From 17-year-old Chloe Kim, the youngest women to win an Olympic Snowboarding Medal, to Red Gerard, the youngest American to medal in a snowboarding event at the Olympics, 2018 is the year that American snowboarding competitors completely popped off. Jamie Anderson, 27, and the already 2-time gold medalist, Shaun White, also won gold for their incredible performances.
There is something special about snowboarding in the USA, and to learn more about what that is, we can evaluate these athletes individually and how their stories have influenced their gold medal triumphs.
Winning Gold in Women’s slopestyle, Anderson is the first female snowboarder to win more than one Olympic medal. She also won gold at the 2014 Olympics in Sochi where she becomes the first ever women’s Olympic Slope Style Gold Medalist.
Growing up in South Lake Tahoe, she started snowboarding at age 9. Because she was homeschooled, she was able to spend almost every day on the mountain. By the time she was 15, she became the youngest female medalist in the Winter X games earning bronze. Since then, she has won 4 gold medals in the Winter X games and a total of 11 medals overall.
She is one of the most decorated, and one of the best snowboarders in the world. She is well known for giving back to the snowboarding community through camps and non-profits. She does not only live to do good and share her opportunities with others, she lives a healthy and active lifestyle which she promotes on her blog. She does a lot of designing with clothing companies and snowboarding brands such as Gnu and Oakley. Her free spirit, love of the sport, and optimist helped her to “Connect with her lion power and find her feet” at this years Olympics. She has broken her elbow, cracked a rib, broke her collarbone, smashed her pelvis, and ruptured her spleen, some of which injuries she just endured last year. She felt “so happy” about the ability to defend the Gold because she has “gone through so much this year.”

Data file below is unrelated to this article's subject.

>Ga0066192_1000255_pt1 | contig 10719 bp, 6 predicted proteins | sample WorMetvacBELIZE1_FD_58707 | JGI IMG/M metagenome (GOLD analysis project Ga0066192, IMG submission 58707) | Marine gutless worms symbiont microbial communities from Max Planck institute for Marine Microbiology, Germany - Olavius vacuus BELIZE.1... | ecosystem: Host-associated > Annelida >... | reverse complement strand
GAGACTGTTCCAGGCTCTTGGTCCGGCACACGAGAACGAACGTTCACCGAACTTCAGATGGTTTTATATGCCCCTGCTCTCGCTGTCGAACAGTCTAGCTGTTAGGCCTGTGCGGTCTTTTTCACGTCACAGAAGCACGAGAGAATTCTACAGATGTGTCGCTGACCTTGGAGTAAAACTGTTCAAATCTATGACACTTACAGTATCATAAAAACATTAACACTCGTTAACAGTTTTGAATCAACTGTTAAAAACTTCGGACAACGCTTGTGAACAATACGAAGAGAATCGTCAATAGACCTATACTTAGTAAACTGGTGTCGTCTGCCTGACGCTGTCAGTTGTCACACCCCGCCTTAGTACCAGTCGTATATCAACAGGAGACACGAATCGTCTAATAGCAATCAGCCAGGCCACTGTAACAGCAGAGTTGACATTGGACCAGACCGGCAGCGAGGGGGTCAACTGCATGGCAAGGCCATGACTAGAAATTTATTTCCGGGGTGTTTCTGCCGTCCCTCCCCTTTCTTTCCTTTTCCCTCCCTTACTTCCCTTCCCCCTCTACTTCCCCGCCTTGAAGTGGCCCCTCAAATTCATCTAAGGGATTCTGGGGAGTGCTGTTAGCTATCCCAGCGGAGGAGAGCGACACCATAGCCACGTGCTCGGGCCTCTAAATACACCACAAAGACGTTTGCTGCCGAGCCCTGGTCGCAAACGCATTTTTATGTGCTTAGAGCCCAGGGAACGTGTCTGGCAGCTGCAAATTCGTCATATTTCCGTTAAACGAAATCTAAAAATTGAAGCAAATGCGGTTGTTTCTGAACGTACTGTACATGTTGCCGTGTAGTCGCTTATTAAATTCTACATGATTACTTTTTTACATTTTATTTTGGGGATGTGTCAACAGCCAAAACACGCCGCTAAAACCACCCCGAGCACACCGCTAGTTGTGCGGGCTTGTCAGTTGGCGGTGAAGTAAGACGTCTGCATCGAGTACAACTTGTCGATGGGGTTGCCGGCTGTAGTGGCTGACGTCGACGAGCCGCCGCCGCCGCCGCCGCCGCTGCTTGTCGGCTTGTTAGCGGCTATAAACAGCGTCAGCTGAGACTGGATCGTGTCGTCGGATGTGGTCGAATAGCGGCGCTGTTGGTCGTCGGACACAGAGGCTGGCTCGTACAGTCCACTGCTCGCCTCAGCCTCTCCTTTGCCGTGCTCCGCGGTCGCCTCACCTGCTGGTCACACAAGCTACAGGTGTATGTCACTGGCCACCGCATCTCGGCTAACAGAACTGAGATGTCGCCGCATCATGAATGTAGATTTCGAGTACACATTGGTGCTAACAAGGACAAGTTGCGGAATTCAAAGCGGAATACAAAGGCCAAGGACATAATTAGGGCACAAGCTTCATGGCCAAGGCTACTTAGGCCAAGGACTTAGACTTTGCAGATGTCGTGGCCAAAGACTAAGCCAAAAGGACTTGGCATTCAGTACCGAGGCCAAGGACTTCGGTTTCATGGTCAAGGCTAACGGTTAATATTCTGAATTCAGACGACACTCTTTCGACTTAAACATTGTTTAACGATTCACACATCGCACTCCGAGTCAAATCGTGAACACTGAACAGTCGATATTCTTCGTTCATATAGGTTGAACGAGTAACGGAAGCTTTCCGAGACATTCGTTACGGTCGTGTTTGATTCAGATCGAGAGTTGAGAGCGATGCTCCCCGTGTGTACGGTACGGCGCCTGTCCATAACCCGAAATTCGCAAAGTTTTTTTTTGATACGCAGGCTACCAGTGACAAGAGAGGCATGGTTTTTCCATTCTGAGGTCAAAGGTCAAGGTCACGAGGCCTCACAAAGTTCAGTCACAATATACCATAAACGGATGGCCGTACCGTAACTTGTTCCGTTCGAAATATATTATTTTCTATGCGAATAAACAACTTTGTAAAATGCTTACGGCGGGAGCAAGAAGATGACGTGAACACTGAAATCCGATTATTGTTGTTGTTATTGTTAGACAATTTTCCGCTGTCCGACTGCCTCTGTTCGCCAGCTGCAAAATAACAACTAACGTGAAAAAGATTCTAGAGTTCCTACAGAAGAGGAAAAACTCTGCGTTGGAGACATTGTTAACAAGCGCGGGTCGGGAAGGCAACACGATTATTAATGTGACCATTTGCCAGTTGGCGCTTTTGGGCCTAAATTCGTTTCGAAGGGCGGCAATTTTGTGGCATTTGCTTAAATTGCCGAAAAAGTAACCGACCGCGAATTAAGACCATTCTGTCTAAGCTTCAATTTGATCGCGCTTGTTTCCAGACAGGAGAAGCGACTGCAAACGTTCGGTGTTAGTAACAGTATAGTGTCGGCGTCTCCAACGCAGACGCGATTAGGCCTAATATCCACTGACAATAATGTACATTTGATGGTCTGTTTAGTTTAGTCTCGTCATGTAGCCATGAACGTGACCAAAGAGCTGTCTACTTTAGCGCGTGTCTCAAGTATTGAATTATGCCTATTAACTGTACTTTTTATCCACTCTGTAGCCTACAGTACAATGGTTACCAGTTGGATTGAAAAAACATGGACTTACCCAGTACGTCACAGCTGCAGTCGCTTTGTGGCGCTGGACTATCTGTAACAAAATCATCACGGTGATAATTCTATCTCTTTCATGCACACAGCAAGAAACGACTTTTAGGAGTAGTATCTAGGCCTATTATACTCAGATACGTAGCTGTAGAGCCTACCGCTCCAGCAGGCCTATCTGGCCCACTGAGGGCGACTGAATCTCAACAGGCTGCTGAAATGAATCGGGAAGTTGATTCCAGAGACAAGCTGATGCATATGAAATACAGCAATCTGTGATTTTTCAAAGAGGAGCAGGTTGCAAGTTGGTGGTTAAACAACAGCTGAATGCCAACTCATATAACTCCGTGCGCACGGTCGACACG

Check out her blog: https://www.jamieandersonsnow.com
Kim is a first-generation American. Her parents are immigrants from South Korea, where the Olympics are being held, and some of her extended family still lives there. She has faced international attention because of her identity as a first-generation Korean American and has essentially become the star of the Olympics this year as well as continuing to prove her status as a breakthrough athlete.
She was born near Long Beach, California and she started snowboarding at 4 years old. At 6, she was on a snowboarding team. She trained in Switzerland when she was 8 until 10 years old. She started training for the Olympics shortly after. In 2016, she was 15 and too young to compete in the Olympics in Sochi, she became the first to win Gold in the Women’s Youth Olympics games. She earned the highest snowboarding score in Youth Olympic games history at the time. She was nominated at the 2016 ESPYS for Best Breakthrough Athlete.
Before she was able to compete in the Olympics, she started off her career at the Winter X Games at 13 years old, earning silver in SuperPipe then Gold the following year. In 2016 at the U.S Snowboarding Grant Prix, she became the first women to land back to back 1080 spins in a snowboarding competition. She scored a perfect 100 points and is believed to be only the second other snowboarder to do so behind Shaun White.